By STEVEN NALLEY
Starkville and Mississippi State University worked together to increase campus and city mass transportation options in 2012, and their efforts are set to bear further fruit in 2013.
The Starkville/MSU Area Rapid Transit system received $2 million in federal grant funding through the Mississippi Department of Transportation in October. An estimated $1.2 million of this grant will pay for 12 buses on three free, public routes, and the remainder will pay for drivers, fuel, maintenance and other operational costs.
Starkville Mayor Parker Wiseman said discussion of SMART began two years ago at the Community Roundtable Luncheon, which brings together leaders from the city, county, campus and business communities each month, opening to the public once each quarter. This discussion led MSU and Starkville to establish a joint city-university transit committee, which oversaw the grant application process, he said.
“(SMART) was a pipe dream a couple of years ago, and we’re very excited to see it become a reality,” Wiseman said. “It’s truly a testament to what is possible when everybody in the community works together to achieve a common goal.”
The Starkville Board of Aldermen approved the committee’s grant proposal in February. At that time, MSU Parking Services Director Mike Harris said MSU had been meeting with MDOT and attending workshops preparing to pursue this grant.
“The way the grant works is, you have a point system where you get so many points for having services to lower-income public housing facilities, meeting (Americans with Disabilities Act) requirements and partnering with other entities within your district or region,” Harris said in February. “Everything depends on this grant being successful. If it is, we certainly see that as a plus, not only for our campus but our community and citizens.”
When MDOT approved the grant in October, North Mississippi Transportation Commissioner Mike Tagert said he expected buses to arrive in six to eight months, with full implementation starting this fall.
“We also have shelters that we’ve got to install in the city,” Tagert said in October. “There are few other logistical things we need to work out.”
Wiseman said SMART is still on track to make the fall deadline, with the transit committee currently working to establish logistics, including finalizing the bus shelter locations.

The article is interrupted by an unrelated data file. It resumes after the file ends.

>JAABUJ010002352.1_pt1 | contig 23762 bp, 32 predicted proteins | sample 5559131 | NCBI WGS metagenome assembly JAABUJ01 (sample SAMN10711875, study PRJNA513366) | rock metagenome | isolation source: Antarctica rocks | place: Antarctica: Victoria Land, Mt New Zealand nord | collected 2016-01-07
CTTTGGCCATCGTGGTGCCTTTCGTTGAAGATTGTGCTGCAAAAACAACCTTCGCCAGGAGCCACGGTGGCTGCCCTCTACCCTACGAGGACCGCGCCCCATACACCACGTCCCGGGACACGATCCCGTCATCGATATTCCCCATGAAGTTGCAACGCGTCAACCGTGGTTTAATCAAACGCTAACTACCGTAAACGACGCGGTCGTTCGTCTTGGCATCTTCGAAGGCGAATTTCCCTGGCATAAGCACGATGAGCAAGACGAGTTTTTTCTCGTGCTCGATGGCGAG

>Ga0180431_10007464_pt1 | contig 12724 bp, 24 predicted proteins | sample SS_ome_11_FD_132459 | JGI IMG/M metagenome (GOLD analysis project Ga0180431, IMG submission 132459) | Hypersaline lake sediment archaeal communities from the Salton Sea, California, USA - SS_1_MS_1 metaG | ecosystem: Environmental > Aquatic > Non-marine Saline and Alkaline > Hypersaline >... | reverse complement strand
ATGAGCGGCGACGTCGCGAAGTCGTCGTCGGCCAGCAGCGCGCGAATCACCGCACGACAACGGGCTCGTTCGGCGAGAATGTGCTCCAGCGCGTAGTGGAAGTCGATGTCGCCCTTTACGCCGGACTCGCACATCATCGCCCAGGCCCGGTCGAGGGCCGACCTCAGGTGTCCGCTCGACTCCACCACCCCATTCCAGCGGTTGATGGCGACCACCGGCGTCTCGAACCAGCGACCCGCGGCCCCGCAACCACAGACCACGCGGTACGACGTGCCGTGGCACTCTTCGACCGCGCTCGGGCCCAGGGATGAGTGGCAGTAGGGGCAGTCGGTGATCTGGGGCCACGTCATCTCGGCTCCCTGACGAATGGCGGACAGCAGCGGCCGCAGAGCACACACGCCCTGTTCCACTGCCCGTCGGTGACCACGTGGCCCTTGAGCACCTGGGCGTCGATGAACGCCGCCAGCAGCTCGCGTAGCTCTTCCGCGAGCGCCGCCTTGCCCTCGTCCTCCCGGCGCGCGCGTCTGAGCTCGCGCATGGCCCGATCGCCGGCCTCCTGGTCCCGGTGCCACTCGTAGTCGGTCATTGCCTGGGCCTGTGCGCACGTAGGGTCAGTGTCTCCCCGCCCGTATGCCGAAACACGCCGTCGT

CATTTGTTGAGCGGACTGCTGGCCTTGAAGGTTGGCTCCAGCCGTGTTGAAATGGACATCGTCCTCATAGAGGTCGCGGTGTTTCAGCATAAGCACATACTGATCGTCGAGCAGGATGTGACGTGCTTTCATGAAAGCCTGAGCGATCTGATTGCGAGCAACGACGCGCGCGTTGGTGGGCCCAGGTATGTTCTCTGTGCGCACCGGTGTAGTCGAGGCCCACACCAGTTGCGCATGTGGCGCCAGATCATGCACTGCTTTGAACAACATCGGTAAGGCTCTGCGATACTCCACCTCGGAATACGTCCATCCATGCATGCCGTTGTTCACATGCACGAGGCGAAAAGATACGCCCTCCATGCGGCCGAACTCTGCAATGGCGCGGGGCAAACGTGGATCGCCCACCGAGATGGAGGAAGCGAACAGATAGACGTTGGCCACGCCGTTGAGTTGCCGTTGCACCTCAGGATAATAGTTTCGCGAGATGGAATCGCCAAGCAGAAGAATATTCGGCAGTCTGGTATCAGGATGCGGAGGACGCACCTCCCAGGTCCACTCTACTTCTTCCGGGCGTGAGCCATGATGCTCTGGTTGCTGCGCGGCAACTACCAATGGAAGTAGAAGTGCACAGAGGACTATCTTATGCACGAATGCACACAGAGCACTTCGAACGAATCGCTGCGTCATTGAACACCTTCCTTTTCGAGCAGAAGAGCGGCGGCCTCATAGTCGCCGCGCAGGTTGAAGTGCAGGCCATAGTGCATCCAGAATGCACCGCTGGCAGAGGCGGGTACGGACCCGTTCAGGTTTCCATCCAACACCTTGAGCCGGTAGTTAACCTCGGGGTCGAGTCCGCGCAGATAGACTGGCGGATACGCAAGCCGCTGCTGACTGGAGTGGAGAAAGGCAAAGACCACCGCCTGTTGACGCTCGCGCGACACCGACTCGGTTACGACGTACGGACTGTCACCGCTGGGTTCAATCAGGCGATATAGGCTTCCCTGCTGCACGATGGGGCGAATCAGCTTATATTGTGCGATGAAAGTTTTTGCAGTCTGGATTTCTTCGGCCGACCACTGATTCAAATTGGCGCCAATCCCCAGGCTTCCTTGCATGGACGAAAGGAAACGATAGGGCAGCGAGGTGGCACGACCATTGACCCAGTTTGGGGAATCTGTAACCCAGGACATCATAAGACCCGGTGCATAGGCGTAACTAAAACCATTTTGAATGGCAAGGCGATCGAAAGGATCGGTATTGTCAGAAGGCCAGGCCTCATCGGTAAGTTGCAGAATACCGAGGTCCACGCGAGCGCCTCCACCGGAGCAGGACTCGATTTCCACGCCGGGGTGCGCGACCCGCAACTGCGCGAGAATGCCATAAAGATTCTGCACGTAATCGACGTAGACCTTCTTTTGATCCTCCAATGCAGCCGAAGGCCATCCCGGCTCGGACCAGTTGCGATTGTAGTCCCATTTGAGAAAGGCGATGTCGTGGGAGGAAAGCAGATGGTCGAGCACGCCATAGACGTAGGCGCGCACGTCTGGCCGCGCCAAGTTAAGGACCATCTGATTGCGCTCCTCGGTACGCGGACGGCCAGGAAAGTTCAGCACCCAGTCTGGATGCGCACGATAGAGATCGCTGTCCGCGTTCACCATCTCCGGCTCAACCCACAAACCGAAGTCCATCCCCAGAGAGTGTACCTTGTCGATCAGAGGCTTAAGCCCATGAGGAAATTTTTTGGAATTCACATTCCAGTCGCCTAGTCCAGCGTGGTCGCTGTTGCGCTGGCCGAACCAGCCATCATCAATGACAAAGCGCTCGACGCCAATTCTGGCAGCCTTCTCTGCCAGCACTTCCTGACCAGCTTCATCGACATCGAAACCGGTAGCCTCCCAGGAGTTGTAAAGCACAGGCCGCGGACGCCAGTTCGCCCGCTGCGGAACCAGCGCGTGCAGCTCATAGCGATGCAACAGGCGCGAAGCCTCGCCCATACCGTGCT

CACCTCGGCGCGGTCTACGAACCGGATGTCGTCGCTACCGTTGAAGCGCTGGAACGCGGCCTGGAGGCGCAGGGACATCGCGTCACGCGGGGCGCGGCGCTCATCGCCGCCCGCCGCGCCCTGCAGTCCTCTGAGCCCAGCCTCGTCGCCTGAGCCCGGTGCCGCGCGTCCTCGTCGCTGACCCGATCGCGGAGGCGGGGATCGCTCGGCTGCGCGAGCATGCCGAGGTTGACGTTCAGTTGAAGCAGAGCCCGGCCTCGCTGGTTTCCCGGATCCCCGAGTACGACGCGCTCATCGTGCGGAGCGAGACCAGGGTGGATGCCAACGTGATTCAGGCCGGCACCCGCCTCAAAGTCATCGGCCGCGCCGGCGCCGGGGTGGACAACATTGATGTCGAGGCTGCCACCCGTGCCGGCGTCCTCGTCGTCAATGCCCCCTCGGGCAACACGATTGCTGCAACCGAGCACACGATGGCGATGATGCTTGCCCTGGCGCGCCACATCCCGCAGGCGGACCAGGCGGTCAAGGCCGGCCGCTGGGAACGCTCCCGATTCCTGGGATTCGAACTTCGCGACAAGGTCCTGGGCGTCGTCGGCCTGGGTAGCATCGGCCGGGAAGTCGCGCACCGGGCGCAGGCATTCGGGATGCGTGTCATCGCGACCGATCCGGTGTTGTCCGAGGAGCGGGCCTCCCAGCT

“I’m sure there will constantly be logistical issues to be evaluated with this program in terms of which routes serve the city best and most comprehensively (and) where stops are most effective along the routes,” Wiseman said. “This will be a living program whose constant objective is to provide mass transportation options to as many local residents as possible. I think this is certainly just the beginning of this program, and we hope not only to sustain it in the future, but to continue to advance it. We’re committed to making it work over the long haul.”
Wiseman said SMART will have three major routes aimed at covering the city nearly comprehensively by serving all of its densest regions. These routes include:
— A city-campus route beginning at the campus bookstore, going down University Drive, stopping in the Cotton District and at the old electric building, continuing downtown, turning down Washington Street to Lampkin Street and connecting back to Main Street through Jackson Street on the way back to campus.
— A route circling the city, stopping at medical facilities, lower-income neighborhoods and businesses while traveling down Miss. Highway 182, Stark Road and Miss. Highway 12.
— A route picking up passengers at the Sportsplex and taking them along Lynn Lane, South Montgomery Street and Blackjack Road to the university.
Beginning with the fall 2012 semester, MSU also boosted local public transportation through a park-and-ride option enabling students to park at either the RecPlex area near the Wise Center or the Sportsplex area near Lynn Lane and ride buses to campus. Wiseman said this park-and-ride program has exceeded expectations.
“We didn’t know exactly what to expect in terms of ridership, because that’s a small program, but it’s performing quite well,” Wiseman said. “It gives us a lot of hope that the comprehensive program we’ll roll out in the fall will be a success.”
Section editor Nathan Gregory contributed reporting to this article.